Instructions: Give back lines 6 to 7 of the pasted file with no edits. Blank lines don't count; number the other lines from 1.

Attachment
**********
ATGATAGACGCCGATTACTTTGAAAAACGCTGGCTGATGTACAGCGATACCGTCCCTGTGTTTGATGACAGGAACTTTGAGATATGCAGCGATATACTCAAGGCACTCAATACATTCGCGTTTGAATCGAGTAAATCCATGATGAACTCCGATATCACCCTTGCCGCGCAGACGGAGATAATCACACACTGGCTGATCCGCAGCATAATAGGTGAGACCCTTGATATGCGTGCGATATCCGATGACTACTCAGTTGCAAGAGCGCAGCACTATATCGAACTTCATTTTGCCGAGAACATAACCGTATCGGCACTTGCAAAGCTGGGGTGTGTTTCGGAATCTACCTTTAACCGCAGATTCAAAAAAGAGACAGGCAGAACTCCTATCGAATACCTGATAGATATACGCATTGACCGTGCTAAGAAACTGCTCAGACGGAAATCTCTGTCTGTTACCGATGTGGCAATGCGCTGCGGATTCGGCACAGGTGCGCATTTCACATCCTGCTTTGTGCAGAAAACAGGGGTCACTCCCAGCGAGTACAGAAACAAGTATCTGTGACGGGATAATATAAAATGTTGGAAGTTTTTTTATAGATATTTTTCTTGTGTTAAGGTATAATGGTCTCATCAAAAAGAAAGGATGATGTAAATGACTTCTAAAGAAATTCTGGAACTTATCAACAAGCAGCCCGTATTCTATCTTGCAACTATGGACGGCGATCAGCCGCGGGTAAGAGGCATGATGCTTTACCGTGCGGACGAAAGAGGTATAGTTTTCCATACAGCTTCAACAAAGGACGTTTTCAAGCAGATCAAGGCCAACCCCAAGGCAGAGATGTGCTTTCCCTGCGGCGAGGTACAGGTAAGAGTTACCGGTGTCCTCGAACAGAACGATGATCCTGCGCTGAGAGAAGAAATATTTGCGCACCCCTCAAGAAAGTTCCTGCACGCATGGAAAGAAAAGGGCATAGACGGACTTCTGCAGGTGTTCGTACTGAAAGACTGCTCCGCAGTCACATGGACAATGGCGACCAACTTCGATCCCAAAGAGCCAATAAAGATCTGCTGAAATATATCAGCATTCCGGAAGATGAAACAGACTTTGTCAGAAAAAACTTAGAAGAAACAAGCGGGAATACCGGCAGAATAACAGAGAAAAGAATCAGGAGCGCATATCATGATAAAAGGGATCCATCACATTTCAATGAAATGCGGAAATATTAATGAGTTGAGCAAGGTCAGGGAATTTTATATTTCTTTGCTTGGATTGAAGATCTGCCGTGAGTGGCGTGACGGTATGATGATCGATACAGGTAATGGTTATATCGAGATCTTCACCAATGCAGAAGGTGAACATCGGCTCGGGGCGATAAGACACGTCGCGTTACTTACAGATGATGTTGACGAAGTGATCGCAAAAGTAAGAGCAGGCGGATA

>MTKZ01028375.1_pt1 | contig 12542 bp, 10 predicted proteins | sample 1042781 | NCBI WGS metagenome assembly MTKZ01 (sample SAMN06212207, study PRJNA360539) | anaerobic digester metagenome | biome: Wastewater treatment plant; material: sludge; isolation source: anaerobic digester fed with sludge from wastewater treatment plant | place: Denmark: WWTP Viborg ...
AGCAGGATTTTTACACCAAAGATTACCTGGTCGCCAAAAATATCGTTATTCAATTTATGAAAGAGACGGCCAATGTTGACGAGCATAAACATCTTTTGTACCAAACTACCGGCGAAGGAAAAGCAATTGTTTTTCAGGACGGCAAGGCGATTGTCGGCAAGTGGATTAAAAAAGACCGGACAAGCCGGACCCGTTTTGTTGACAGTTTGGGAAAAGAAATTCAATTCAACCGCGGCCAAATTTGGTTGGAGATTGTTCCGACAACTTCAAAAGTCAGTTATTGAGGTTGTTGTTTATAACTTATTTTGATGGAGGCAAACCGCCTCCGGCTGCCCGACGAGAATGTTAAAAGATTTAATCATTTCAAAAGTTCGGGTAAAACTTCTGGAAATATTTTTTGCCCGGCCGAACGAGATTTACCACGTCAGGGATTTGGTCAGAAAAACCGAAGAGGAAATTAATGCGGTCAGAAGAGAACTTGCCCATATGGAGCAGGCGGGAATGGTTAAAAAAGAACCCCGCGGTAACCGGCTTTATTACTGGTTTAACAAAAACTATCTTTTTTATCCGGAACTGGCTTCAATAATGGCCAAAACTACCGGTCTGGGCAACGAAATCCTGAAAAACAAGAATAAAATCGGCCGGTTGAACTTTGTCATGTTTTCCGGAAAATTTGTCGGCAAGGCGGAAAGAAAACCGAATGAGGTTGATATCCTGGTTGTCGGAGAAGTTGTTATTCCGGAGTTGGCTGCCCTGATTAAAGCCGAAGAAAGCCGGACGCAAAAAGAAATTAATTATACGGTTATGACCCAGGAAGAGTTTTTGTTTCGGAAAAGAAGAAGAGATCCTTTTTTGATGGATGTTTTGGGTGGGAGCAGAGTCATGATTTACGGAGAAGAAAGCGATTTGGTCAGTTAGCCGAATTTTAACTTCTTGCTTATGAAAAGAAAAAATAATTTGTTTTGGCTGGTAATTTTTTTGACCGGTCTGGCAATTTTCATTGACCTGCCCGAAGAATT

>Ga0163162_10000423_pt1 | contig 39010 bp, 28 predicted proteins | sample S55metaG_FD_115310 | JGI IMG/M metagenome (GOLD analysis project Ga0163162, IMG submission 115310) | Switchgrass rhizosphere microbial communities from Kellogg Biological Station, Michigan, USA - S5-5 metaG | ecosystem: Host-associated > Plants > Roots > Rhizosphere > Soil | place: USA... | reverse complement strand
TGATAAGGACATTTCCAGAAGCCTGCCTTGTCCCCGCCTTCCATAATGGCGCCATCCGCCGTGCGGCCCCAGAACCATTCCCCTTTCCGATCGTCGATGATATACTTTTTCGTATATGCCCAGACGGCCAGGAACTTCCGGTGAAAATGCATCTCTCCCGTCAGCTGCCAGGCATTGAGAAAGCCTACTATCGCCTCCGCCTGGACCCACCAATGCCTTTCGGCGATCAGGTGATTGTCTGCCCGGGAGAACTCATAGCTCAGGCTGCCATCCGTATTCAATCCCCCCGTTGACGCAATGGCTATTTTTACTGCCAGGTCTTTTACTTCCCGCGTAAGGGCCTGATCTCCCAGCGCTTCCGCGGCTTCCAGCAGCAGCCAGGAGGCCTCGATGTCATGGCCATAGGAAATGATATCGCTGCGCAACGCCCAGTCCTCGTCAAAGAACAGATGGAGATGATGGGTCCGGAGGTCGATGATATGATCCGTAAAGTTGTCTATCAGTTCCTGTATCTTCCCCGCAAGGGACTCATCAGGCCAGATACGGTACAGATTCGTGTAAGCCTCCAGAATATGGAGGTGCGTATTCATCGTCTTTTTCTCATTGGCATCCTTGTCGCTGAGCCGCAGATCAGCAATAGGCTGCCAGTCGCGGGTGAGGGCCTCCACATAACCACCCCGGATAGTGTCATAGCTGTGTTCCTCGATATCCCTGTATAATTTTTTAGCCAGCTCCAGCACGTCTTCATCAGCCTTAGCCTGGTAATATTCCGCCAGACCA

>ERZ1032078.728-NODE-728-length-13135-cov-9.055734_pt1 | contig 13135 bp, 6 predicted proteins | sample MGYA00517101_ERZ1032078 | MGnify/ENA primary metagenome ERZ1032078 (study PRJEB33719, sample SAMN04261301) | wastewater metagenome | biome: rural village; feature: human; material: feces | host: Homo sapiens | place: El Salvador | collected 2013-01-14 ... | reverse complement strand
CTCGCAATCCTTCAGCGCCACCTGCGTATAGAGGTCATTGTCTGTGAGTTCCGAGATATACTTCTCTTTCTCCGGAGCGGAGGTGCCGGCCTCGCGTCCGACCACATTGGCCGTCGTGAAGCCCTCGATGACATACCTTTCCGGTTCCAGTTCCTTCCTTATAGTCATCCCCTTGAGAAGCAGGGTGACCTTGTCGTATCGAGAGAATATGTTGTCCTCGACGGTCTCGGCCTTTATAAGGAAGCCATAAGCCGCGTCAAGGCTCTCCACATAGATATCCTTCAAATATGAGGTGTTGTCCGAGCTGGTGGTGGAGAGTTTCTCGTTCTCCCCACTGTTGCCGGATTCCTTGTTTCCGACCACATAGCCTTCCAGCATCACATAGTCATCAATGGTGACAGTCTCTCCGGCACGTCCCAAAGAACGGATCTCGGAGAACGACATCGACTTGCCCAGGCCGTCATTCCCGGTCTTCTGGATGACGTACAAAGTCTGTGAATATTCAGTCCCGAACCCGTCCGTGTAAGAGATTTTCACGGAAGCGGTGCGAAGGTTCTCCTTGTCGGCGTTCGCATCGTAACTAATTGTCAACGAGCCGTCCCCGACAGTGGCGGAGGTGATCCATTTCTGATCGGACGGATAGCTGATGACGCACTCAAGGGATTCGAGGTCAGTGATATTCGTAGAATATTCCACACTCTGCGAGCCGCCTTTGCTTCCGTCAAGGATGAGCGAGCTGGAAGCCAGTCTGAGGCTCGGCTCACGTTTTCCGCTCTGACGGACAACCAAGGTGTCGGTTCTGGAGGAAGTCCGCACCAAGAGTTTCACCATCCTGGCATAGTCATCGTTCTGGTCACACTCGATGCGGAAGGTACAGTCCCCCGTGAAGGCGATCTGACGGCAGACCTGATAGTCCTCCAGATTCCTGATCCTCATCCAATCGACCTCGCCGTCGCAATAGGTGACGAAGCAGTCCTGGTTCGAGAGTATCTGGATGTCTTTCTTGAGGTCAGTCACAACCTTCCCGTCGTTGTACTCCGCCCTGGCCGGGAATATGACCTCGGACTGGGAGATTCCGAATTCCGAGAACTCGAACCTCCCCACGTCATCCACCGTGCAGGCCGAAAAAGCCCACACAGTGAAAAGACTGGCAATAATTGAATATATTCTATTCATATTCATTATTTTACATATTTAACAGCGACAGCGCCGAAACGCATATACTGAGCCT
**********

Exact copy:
>ERZ1032078.728-NODE-728-length-13135-cov-9.055734_pt1 | contig 13135 bp, 6 predicted proteins | sample MGYA00517101_ERZ1032078 | MGnify/ENA primary metagenome ERZ1032078 (study PRJEB33719, sample SAMN04261301) | wastewater metagenome | biome: rural village; feature: human; material: feces | host: Homo sapiens | place: El Salvador | collected 2013-01-14 ... | reverse complement strand
CTCGCAATCCTTCAGCGCCACCTGCGTATAGAGGTCATTGTCTGTGAGTTCCGAGATATACTTCTCTTTCTCCGGAGCGGAGGTGCCGGCCTCGCGTCCGACCACATTGGCCGTCGTGAAGCCCTCGATGACATACCTTTCCGGTTCCAGTTCCTTCCTTATAGTCATCCCCTTGAGAAGCAGGGTGACCTTGTCGTATCGAGAGAATATGTTGTCCTCGACGGTCTCGGCCTTTATAAGGAAGCCATAAGCCGCGTCAAGGCTCTCCACATAGATATCCTTCAAATATGAGGTGTTGTCCGAGCTGGTGGTGGAGAGTTTCTCGTTCTCCCCACTGTTGCCGGATTCCTTGTTTCCGACCACATAGCCTTCCAGCATCACATAGTCATCAATGGTGACAGTCTCTCCGGCACGTCCCAAAGAACGGATCTCGGAGAACGACATCGACTTGCCCAGGCCGTCATTCCCGGTCTTCTGGATGACGTACAAAGTCTGTGAATATTCAGTCCCGAACCCGTCCGTGTAAGAGATTTTCACGGAAGCGGTGCGAAGGTTCTCCTTGTCGGCGTTCGCATCGTAACTAATTGTCAACGAGCCGTCCCCGACAGTGGCGGAGGTGATCCATTTCTGATCGGACGGATAGCTGATGACGCACTCAAGGGATTCGAGGTCAGTGATATTCGTAGAATATTCCACACTCTGCGAGCCGCCTTTGCTTCCGTCAAGGATGAGCGAGCTGGAAGCCAGTCTGAGGCTCGGCTCACGTTTTCCGCTCTGACGGACAACCAAGGTGTCGGTTCTGGAGGAAGTCCGCACCAAGAGTTTCACCATCCTGGCATAGTCATCGTTCTGGTCACACTCGATGCGGAAGGTACAGTCCCCCGTGAAGGCGATCTGACGGCAGACCTGATAGTCCTCCAGATTCCTGATCCTCATCCAATCGACCTCGCCGTCGCAATAGGTGACGAAGCAGTCCTGGTTCGAGAGTATCTGGATGTCTTTCTTGAGGTCAGTCACAACCTTCCCGTCGTTGTACTCCGCCCTGGCCGGGAATATGACCTCGGACTGGGAGATTCCGAATTCCGAGAACTCGAACCTCCCCACGTCATCCACCGTGCAGGCCGAAAAAGCCCACACAGTGAAAAGACTGGCAATAATTGAATATATTCTATTCATATTCATTATTTTACATATTTAACAGCGACAGCGCCGAAACGCATATACTGAGCCT